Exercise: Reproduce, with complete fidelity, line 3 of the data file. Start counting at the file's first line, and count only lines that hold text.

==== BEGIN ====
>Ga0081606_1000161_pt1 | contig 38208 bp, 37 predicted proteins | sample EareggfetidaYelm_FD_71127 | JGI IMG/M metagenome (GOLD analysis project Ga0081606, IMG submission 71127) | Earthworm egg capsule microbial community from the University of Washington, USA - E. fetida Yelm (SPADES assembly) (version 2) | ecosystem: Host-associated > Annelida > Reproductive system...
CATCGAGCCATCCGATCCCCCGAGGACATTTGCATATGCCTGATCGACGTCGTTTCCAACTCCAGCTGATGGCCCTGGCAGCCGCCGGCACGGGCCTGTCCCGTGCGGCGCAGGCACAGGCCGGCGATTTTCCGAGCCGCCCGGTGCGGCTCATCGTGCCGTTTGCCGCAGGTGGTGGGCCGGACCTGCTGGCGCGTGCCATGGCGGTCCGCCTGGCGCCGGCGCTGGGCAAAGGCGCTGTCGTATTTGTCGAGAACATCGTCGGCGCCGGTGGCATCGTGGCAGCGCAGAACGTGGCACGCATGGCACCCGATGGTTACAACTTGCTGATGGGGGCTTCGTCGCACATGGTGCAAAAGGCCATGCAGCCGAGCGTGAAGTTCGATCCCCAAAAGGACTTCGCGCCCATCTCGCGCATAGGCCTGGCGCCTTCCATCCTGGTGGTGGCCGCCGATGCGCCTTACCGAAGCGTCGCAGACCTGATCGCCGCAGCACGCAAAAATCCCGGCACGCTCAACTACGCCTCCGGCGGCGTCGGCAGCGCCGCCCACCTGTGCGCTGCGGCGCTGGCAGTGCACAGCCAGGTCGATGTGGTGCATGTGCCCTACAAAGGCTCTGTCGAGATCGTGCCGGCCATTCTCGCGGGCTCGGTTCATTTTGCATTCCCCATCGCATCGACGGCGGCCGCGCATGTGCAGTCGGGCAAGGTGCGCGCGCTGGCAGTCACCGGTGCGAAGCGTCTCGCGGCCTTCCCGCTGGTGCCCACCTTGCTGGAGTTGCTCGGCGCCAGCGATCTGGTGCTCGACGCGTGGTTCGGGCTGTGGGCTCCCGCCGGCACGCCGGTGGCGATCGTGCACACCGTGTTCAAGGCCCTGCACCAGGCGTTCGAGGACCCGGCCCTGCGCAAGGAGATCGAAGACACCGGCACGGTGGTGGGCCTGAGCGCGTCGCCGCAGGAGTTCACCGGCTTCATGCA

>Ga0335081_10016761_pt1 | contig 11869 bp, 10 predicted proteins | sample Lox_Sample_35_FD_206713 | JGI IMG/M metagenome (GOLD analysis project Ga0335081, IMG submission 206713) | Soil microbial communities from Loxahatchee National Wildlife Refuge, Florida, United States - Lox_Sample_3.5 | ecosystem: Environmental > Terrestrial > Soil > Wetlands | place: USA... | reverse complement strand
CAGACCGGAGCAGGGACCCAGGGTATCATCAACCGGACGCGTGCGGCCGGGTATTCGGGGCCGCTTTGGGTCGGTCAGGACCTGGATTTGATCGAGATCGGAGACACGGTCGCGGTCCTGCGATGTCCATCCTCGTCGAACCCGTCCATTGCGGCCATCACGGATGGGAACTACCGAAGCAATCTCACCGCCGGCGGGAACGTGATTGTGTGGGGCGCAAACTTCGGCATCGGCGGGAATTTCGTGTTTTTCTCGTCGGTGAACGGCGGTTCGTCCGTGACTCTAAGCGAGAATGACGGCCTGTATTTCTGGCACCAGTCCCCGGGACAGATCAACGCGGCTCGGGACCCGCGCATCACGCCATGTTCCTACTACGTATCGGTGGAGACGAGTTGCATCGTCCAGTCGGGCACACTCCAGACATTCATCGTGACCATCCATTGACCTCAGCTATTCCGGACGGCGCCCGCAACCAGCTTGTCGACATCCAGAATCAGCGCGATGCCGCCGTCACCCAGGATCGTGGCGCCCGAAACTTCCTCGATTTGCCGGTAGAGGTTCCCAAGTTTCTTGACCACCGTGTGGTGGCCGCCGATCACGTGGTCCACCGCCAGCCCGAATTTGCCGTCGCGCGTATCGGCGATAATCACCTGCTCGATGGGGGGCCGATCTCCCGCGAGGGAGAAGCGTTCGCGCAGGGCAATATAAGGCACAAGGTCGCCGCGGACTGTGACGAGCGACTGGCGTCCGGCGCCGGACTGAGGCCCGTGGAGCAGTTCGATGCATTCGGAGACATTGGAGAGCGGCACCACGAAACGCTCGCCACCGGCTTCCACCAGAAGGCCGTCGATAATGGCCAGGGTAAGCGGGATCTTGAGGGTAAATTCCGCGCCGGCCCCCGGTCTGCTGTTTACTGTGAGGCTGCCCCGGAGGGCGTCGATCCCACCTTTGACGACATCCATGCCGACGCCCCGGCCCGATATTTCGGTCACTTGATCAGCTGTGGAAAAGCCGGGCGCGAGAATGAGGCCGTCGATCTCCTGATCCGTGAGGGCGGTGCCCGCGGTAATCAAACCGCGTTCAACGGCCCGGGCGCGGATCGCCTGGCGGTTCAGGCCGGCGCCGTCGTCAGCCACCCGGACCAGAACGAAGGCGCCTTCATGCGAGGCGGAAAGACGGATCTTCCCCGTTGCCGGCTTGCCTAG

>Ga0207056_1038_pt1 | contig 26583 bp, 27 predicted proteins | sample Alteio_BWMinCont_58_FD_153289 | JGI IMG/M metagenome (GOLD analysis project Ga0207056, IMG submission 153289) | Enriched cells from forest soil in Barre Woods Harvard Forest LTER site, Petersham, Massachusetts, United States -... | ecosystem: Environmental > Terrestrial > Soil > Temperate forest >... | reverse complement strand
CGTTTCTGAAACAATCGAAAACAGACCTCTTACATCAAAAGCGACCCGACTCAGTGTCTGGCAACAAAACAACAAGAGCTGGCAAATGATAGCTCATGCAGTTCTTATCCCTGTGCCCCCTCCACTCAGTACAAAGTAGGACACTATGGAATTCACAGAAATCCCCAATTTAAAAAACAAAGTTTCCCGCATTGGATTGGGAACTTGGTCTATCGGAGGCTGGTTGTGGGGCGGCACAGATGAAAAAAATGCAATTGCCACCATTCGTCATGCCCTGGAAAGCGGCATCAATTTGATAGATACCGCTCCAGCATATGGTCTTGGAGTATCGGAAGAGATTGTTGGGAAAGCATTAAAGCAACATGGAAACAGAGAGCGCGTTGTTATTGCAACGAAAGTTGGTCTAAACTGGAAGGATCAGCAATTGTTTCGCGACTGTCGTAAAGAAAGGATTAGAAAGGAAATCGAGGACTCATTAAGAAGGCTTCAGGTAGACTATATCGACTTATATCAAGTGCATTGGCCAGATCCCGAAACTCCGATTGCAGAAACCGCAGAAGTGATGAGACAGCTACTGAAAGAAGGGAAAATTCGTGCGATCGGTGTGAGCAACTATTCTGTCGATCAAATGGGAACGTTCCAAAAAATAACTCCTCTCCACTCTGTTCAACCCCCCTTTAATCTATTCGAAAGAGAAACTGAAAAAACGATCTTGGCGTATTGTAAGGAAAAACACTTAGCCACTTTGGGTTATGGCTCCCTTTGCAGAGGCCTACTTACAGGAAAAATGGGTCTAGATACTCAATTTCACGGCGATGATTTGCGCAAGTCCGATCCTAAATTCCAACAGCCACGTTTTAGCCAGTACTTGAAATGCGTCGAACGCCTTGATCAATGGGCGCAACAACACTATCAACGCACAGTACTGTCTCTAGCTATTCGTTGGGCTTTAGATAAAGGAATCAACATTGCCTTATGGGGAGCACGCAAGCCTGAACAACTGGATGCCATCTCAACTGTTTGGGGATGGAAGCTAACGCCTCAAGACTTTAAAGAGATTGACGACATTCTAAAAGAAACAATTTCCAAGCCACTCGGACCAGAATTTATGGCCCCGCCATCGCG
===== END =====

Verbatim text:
>Ga0335081_10016761_pt1 | contig 11869 bp, 10 predicted proteins | sample Lox_Sample_35_FD_206713 | JGI IMG/M metagenome (GOLD analysis project Ga0335081, IMG submission 206713) | Soil microbial communities from Loxahatchee National Wildlife Refuge, Florida, United States - Lox_Sample_3.5 | ecosystem: Environmental > Terrestrial > Soil > Wetlands | place: USA... | reverse complement strand